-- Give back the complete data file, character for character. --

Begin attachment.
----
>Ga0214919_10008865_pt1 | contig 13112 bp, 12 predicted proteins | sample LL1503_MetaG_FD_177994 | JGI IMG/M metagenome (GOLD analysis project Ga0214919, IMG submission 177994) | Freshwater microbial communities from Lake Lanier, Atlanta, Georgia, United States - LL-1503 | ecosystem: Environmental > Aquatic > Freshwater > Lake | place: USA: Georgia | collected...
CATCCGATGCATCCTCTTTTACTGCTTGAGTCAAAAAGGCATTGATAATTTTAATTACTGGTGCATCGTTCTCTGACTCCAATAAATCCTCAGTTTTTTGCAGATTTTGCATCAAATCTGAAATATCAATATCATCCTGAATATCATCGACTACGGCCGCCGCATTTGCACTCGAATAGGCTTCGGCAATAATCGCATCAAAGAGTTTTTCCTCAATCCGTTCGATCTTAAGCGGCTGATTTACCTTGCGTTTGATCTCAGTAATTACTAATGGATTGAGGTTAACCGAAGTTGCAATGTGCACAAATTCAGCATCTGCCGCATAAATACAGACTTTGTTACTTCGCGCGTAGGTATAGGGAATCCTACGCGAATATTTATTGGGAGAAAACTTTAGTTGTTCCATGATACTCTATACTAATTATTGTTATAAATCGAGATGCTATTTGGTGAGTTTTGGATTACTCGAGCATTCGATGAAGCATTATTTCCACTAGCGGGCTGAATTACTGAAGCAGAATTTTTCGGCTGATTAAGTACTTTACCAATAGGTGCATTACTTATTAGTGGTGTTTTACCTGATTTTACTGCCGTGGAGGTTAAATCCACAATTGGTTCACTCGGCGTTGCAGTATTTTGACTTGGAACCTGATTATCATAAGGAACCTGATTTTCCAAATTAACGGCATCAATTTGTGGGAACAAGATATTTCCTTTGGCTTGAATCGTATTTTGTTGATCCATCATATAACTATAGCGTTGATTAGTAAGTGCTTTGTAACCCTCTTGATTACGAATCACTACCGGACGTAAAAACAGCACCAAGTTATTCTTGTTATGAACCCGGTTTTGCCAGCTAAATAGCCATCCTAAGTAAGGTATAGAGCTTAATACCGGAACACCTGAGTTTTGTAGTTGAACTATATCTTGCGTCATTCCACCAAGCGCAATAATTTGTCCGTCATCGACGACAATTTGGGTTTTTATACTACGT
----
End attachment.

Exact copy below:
>Ga0214919_10008865_pt1 | contig 13112 bp, 12 predicted proteins | sample LL1503_MetaG_FD_177994 | JGI IMG/M metagenome (GOLD analysis project Ga0214919, IMG submission 177994) | Freshwater microbial communities from Lake Lanier, Atlanta, Georgia, United States - LL-1503 | ecosystem: Environmental > Aquatic > Freshwater > Lake | place: USA: Georgia | collected...
CATCCGATGCATCCTCTTTTACTGCTTGAGTCAAAAAGGCATTGATAATTTTAATTACTGGTGCATCGTTCTCTGACTCCAATAAATCCTCAGTTTTTTGCAGATTTTGCATCAAATCTGAAATATCAATATCATCCTGAATATCATCGACTACGGCCGCCGCATTTGCACTCGAATAGGCTTCGGCAATAATCGCATCAAAGAGTTTTTCCTCAATCCGTTCGATCTTAAGCGGCTGATTTACCTTGCGTTTGATCTCAGTAATTACTAATGGATTGAGGTTAACCGAAGTTGCAATGTGCACAAATTCAGCATCTGCCGCATAAATACAGACTTTGTTACTTCGCGCGTAGGTATAGGGAATCCTACGCGAATATTTATTGGGAGAAAACTTTAGTTGTTCCATGATACTCTATACTAATTATTGTTATAAATCGAGATGCTATTTGGTGAGTTTTGGATTACTCGAGCATTCGATGAAGCATTATTTCCACTAGCGGGCTGAATTACTGAAGCAGAATTTTTCGGCTGATTAAGTACTTTACCAATAGGTGCATTACTTATTAGTGGTGTTTTACCTGATTTTACTGCCGTGGAGGTTAAATCCACAATTGGTTCACTCGGCGTTGCAGTATTTTGACTTGGAACCTGATTATCATAAGGAACCTGATTTTCCAAATTAACGGCATCAATTTGTGGGAACAAGATATTTCCTTTGGCTTGAATCGTATTTTGTTGATCCATCATATAACTATAGCGTTGATTAGTAAGTGCTTTGTAACCCTCTTGATTACGAATCACTACCGGACGTAAAAACAGCACCAAGTTATTCTTGTTATGAACCCGGTTTTGCCAGCTAAATAGCCATCCTAAGTAAGGTATAGAGCTTAATACCGGAACACCTGAGTTTTGTAGTTGAACTATATCTTGCGTCATTCCACCAAGCGCAATAATTTGTCCGTCATCGACGACAATTTGGGTTTTTATACTACGT